‘A vehement thirst after knowledge’ Four centuries of education in Shetland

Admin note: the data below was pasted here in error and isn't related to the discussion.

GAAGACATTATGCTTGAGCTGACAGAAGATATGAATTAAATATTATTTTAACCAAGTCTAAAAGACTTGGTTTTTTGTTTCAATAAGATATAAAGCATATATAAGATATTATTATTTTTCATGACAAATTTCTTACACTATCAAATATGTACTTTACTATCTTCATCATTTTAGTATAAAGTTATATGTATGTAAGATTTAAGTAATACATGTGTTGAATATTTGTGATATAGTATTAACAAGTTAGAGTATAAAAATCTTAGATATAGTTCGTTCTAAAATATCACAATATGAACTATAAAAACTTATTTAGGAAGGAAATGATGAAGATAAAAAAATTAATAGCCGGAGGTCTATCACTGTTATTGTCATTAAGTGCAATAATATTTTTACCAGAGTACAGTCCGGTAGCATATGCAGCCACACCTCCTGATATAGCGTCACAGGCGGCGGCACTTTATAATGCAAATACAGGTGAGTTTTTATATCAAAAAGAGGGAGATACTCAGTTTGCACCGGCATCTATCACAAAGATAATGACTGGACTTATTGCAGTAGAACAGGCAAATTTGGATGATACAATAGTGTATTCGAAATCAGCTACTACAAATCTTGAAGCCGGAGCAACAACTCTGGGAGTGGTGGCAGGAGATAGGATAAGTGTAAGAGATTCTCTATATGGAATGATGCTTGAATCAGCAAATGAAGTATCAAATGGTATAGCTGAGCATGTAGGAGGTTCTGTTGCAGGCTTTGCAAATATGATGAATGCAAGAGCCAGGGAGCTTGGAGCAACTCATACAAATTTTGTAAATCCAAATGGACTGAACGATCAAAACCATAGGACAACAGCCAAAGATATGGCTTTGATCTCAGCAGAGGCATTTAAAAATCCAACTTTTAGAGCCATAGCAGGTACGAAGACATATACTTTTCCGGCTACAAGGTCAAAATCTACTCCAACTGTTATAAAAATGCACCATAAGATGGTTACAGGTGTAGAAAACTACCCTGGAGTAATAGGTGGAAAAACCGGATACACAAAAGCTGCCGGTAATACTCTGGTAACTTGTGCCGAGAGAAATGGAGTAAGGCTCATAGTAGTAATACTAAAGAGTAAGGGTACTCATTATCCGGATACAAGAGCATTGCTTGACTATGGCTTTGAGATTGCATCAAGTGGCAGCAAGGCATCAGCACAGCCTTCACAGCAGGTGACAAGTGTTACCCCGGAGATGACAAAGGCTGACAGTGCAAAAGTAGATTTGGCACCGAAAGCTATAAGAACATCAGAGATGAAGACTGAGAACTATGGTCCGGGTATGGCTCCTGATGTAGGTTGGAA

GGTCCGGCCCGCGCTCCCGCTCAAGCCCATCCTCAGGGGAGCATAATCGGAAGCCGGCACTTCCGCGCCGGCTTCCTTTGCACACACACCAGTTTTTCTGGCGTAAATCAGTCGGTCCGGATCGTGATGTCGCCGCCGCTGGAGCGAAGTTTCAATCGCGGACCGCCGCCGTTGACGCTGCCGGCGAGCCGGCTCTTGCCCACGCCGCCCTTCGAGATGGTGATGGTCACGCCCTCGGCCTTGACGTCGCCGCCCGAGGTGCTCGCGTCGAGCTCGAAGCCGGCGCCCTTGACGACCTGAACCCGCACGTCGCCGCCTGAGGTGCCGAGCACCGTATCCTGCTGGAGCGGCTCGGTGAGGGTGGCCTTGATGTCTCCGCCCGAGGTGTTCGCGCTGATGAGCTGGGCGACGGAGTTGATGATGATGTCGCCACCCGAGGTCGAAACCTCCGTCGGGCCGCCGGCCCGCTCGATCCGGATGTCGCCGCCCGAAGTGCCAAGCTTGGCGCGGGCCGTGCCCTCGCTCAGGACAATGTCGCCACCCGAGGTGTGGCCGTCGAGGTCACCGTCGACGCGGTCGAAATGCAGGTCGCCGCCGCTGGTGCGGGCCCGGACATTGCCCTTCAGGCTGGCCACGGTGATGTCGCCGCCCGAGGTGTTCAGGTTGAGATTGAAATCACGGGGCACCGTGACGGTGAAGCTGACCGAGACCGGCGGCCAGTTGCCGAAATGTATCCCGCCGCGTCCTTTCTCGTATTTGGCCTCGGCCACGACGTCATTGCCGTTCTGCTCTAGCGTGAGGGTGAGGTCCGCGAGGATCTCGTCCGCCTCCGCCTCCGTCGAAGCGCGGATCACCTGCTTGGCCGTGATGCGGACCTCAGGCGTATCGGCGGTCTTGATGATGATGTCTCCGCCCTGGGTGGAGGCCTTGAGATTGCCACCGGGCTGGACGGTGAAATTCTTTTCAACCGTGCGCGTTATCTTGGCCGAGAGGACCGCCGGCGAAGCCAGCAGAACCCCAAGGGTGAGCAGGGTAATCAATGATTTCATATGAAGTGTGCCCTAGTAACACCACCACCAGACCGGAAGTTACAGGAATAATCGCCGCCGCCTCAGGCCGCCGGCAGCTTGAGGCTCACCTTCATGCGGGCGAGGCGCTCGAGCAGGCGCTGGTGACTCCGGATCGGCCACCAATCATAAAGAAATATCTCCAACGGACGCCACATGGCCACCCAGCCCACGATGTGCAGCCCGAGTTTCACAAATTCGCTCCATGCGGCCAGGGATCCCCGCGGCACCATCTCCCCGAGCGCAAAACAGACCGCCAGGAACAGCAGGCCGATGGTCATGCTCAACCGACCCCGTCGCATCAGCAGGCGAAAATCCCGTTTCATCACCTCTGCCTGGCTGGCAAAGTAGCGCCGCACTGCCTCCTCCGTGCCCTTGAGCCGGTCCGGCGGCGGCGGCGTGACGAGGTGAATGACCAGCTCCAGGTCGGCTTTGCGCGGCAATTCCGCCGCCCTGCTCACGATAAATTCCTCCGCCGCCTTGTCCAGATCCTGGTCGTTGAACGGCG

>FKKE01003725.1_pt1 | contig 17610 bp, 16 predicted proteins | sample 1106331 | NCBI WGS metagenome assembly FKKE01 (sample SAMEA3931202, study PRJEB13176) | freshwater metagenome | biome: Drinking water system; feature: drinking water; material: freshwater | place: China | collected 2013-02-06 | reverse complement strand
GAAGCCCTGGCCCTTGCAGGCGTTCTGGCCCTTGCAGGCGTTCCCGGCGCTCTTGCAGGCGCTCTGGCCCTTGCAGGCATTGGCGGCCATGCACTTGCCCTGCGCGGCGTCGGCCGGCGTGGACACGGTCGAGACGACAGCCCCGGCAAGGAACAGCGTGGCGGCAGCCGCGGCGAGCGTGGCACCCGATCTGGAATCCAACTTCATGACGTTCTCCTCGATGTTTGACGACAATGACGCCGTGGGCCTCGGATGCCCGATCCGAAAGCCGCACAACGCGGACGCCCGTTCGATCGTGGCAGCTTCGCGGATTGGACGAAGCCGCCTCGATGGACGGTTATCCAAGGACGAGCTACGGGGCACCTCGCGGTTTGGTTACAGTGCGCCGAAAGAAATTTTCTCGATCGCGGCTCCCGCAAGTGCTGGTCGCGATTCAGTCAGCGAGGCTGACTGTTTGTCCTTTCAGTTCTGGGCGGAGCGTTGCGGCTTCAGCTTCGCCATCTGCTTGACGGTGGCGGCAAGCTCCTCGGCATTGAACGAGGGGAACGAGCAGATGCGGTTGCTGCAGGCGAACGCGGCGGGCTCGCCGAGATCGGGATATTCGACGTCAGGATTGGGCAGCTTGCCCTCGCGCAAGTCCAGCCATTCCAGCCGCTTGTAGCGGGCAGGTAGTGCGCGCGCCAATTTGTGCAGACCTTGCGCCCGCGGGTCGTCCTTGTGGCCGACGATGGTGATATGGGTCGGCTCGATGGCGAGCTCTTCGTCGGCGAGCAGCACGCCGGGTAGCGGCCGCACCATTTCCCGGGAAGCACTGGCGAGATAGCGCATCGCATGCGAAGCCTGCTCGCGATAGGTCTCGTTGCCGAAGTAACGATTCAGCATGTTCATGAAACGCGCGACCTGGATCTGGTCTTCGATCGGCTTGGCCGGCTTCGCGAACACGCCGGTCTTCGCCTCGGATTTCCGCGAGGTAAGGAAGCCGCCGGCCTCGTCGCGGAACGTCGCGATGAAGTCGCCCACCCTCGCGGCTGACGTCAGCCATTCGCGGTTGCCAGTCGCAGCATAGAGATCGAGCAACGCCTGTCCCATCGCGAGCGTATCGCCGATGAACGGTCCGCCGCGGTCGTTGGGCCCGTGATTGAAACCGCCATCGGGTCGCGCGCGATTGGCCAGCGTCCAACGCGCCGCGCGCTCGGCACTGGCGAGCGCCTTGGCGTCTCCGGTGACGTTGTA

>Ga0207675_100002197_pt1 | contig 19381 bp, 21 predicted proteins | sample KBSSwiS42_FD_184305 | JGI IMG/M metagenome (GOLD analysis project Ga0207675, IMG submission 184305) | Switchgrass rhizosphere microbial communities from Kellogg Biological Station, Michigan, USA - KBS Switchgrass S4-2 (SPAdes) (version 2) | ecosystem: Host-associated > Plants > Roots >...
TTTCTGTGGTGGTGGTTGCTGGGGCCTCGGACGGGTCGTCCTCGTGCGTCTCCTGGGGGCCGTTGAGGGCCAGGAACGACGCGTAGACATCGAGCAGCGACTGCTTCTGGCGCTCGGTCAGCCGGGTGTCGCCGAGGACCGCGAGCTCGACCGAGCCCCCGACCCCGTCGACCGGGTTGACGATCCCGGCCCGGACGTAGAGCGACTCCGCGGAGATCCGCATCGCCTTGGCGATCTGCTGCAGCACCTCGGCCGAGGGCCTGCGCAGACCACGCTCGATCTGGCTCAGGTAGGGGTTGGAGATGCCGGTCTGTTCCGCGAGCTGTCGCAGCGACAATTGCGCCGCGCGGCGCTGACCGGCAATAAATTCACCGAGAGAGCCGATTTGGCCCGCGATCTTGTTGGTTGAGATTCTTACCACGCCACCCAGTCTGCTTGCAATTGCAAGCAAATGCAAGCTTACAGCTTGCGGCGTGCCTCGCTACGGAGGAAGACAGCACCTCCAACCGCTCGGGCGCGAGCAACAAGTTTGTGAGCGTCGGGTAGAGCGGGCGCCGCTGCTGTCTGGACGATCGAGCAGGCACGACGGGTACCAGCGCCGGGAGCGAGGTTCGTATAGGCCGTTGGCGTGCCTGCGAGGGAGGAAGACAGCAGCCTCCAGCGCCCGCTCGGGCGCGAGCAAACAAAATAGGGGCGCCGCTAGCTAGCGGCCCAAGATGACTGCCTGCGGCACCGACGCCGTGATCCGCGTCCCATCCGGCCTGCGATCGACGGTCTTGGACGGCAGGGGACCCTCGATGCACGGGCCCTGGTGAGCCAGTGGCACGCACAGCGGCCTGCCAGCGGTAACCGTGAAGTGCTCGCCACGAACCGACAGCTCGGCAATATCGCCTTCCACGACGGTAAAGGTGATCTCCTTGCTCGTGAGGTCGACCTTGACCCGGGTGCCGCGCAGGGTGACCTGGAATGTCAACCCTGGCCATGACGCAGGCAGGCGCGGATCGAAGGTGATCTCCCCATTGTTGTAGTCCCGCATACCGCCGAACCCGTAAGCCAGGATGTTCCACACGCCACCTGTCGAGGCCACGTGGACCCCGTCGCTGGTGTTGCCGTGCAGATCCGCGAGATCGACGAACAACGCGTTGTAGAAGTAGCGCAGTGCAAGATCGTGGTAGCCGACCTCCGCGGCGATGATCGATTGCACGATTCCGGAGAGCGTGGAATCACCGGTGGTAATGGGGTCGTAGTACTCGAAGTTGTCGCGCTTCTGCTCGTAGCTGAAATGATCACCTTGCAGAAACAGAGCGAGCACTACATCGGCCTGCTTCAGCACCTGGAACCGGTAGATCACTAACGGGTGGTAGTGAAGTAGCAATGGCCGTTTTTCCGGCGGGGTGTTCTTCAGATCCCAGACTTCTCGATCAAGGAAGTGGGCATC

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The history of education in Shetland over four centuries is a story of absorbing interest. It features the slow development from early days when pupils struggled in cold, damp, ill-lit hovels of schoolrooms to acquire a basic literacy from teachers with only rudimentary skills and miserable pay, to the schools of today where well-qualified teachers and their pupils work in a stimulating environment with modern equipment and a wide range of learning aids. A recurring theme throughout is the Shetland people’s “vehement thirst after knowledge” mentioned by an early 18th century minister – the hunger for learning which would not only help them to read the Bible and become better Christians but provide them with a ladder of opportunity out of their restricted lives. There are frequent illustrations of the difficulty experienced in trying to fit national legislation into the local situation in Shetland. The influence of organisations such as the Society in Scotland for Propagating Christian Knowledge, the various churches, and eventually the state, is traced in some details. An Appendix details the names and dates of teachers in Shetland schools from the early days to 1900. John J. Graham, born 1921, spent most of his life in Shetland. He taught English and History in the Anderson Educational Institute from 1950-1966 when he became Headmaster of Lerwick Central Secondary School. He was Headmaster of Anderson High School from 1970 until he retired in 1982. He was a member of Shetland Islands Council from 1982-1994. He was Joint Editor of The New Shetlander from 1956-1998, was co-author of Grammar and Usage of the Shetland Dialect, and author of The Shetland Dictionary. He has had two novels published – Shadowed Valley in 1987 and Strife in the Valley in 1992.